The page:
Screams & Whispers (A Cape Island Novel)
“. . . this tale is not for the squeamish.”
The latest in the Cape Island series of mystery/thrillers starring Michael Decastro, Screams & Whispers is a fast-moving, violent, convoluted tale that takes the unlucky-in-love Decastro to present-day Vietnam to help save the love of his life, Tuki Aparecio, “the bombshell who sings with the raw soul of Tina Turner.”
Decastro, “who people used to say reminded them of a swarthy Tom Cruise,” had an intense affair with Tuki, who is half Vietnamese and half African American, and was born with male genitalia—but that’s another story. Their love affair ended badly due mainly to Tuki’s refusal to turn over a an “11-million-dollar” ruby to a viciously sociopathic Vietnamese drug kingpin named Wen-Ling, also known as the Dragon Lady.
These characters wended their way through murder and mayhem in previous Cape Islands novels, and they do so again—in spades—in Screams & Whispers. This time, the screaming and whispering also involves Michael Decastro’s father, a recently widowed Vietnam veteran, a “wiry fisherman,” who drops everything in Cape Island to head to Southeast Asia with his desperate son to try to rescue Tuki from the clutches of the devilish Dragon Lady.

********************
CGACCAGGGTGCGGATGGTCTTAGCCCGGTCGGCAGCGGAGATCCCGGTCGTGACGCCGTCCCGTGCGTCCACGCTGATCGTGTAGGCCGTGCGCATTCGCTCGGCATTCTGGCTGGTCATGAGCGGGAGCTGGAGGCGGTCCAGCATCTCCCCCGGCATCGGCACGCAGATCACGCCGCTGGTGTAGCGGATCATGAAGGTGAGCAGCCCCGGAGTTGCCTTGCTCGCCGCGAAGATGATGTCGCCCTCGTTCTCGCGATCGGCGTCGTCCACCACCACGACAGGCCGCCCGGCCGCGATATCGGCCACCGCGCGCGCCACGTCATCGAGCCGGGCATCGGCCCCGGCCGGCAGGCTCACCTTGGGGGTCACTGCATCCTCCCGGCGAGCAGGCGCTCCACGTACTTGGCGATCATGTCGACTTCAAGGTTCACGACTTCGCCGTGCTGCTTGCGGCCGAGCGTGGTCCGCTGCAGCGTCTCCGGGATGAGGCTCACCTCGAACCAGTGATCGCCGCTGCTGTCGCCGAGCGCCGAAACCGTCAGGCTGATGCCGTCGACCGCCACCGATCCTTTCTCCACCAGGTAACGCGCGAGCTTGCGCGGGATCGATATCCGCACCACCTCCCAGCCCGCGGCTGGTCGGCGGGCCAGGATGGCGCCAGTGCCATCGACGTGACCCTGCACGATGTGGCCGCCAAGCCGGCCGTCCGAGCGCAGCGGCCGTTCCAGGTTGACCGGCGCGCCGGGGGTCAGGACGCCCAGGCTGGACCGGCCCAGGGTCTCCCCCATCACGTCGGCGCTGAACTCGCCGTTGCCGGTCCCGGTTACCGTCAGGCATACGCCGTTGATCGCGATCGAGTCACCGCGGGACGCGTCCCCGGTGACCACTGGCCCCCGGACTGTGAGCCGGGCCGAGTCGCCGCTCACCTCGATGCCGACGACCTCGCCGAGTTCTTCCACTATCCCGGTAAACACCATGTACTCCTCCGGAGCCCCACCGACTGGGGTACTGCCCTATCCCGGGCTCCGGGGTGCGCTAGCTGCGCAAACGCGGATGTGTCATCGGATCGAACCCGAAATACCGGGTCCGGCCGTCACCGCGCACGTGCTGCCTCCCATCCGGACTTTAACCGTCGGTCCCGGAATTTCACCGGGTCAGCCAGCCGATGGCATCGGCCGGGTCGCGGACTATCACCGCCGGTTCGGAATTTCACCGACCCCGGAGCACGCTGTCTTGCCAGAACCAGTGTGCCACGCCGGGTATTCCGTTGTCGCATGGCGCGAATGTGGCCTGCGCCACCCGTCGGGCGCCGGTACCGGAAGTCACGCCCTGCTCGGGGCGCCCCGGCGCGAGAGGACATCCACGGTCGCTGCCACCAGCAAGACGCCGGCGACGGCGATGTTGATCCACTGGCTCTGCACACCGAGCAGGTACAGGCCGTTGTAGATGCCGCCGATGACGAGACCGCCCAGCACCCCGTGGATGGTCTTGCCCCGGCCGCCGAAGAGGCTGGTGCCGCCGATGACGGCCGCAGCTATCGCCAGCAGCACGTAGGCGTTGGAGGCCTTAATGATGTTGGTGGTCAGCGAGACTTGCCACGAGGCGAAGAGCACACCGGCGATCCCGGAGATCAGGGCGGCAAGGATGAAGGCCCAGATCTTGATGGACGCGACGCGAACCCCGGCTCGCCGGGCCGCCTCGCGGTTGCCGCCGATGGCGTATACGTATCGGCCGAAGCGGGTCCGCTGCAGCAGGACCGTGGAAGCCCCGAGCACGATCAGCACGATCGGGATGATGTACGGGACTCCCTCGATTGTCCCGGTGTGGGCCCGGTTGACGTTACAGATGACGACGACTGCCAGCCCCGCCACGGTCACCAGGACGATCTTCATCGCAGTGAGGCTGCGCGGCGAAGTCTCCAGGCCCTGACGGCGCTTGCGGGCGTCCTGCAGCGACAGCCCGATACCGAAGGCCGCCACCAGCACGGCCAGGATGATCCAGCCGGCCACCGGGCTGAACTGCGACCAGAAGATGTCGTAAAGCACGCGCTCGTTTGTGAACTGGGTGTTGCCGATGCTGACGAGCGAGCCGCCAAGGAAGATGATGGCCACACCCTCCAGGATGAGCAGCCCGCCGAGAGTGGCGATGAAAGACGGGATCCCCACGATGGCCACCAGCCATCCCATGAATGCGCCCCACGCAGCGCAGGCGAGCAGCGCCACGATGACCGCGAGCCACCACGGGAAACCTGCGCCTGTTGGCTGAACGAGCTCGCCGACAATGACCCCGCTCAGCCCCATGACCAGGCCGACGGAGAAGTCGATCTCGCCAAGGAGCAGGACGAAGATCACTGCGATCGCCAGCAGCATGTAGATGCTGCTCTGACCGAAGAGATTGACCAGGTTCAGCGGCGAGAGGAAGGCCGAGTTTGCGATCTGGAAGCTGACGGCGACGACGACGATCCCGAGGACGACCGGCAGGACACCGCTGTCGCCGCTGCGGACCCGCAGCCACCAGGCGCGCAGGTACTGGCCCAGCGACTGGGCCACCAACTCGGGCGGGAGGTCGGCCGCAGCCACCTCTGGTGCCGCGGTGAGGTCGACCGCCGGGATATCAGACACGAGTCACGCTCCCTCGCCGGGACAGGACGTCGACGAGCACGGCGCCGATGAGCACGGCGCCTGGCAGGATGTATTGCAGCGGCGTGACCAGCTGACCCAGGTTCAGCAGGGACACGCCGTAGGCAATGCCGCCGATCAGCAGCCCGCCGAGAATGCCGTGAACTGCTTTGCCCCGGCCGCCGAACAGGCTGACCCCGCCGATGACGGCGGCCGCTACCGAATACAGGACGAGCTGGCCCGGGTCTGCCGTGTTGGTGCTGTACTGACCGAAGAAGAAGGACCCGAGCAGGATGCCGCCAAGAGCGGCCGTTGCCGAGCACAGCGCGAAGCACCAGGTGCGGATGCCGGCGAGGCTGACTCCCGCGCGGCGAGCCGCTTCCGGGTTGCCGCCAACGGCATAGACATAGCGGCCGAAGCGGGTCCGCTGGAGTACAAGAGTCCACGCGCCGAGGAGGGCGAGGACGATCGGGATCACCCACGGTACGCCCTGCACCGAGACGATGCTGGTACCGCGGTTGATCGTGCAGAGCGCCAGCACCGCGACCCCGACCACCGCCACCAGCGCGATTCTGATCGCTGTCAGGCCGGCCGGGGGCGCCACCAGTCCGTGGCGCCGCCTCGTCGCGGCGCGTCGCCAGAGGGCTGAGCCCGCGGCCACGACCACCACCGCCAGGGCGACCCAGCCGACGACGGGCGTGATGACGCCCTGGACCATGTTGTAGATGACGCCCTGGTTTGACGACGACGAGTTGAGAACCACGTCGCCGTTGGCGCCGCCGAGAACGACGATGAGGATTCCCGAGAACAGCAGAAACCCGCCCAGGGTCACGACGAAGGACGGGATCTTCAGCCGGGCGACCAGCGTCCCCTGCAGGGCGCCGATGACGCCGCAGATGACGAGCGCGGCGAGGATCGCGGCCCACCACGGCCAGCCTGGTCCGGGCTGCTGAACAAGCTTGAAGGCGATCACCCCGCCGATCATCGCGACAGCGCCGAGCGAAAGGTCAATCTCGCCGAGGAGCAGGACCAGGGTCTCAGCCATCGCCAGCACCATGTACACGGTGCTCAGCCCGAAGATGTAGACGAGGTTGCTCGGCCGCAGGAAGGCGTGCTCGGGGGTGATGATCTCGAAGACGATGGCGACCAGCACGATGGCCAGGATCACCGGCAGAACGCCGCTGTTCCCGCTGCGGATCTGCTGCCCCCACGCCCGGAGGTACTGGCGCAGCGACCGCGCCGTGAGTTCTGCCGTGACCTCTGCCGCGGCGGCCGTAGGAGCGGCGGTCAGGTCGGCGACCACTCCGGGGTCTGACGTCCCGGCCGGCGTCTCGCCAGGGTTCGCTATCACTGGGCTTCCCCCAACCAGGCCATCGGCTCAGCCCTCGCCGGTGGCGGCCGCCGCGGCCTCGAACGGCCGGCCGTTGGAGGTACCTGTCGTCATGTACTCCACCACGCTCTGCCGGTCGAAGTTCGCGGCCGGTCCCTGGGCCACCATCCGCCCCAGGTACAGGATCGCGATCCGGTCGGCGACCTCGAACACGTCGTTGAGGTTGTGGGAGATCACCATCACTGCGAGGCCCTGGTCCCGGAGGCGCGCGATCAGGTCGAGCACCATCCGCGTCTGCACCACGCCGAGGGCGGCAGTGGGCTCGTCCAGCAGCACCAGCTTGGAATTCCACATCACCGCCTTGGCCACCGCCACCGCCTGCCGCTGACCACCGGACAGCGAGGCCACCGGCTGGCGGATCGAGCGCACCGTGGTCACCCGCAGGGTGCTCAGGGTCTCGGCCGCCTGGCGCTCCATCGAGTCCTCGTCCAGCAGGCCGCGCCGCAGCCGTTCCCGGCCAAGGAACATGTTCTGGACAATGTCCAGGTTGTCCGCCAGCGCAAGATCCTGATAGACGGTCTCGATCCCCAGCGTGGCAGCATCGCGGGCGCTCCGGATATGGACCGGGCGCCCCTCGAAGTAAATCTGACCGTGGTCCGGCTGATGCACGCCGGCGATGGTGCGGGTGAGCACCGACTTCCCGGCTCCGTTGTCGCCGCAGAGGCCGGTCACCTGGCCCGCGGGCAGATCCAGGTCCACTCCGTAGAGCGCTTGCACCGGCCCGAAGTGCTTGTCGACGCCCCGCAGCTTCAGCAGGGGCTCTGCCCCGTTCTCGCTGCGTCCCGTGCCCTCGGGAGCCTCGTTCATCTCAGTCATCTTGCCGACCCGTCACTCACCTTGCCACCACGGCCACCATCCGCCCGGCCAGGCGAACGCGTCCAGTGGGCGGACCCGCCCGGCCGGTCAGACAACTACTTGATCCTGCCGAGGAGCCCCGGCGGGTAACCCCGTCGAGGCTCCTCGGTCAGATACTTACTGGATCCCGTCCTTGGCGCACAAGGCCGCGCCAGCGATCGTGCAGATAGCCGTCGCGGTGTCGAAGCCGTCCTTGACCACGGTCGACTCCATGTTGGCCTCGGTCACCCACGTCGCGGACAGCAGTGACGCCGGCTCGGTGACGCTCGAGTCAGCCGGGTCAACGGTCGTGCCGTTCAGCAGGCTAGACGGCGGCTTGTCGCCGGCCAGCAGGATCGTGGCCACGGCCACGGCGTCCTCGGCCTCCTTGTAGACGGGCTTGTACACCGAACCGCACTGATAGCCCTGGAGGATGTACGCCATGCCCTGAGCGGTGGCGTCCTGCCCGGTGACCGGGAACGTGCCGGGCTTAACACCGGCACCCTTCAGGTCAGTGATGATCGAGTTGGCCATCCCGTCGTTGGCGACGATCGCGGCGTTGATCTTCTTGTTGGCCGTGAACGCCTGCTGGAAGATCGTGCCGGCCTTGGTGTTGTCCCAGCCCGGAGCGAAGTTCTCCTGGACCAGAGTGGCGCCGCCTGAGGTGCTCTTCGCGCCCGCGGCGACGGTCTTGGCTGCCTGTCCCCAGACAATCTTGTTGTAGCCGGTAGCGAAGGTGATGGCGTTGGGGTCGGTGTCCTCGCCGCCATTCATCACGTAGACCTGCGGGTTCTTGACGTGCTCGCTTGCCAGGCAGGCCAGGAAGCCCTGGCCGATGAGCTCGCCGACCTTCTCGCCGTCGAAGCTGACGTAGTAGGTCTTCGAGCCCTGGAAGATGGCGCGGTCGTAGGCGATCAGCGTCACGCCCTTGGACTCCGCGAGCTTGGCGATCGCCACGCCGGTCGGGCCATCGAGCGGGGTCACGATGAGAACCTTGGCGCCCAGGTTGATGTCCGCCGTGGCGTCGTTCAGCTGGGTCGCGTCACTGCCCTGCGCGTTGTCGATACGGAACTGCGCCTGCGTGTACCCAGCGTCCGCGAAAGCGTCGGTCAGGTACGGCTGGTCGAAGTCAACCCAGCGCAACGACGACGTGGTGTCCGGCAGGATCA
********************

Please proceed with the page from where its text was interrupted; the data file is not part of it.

Author Peffer tells the story in chapters that alternatingly focus on Tuki’s and Michael’s misadventures. He fills them with rapid-fire dialogue, flashbacks to their previous melodramatic escapades, and plenty of Stieg Larssen-like bold plot twists.
Fortuitously, the senior Decastro speaks Vietnamese, so the Massachusetts men’s quest involves much interaction with the locals. Miraculously, said interaction includes the emotional reunion the elder Decastro has with his former wartime lover who winds up aiding them in their rescue mission.
Along the way, much evil is perpetrated by the Dragon Lady and her minions, including murder, torture, and child abuse. So this tale is not for the squeamish. There is a spot of redemption in the end, but lives are lost and lives are damaged along the way. And they are lost and damaged in ways that too often are difficult to stomach.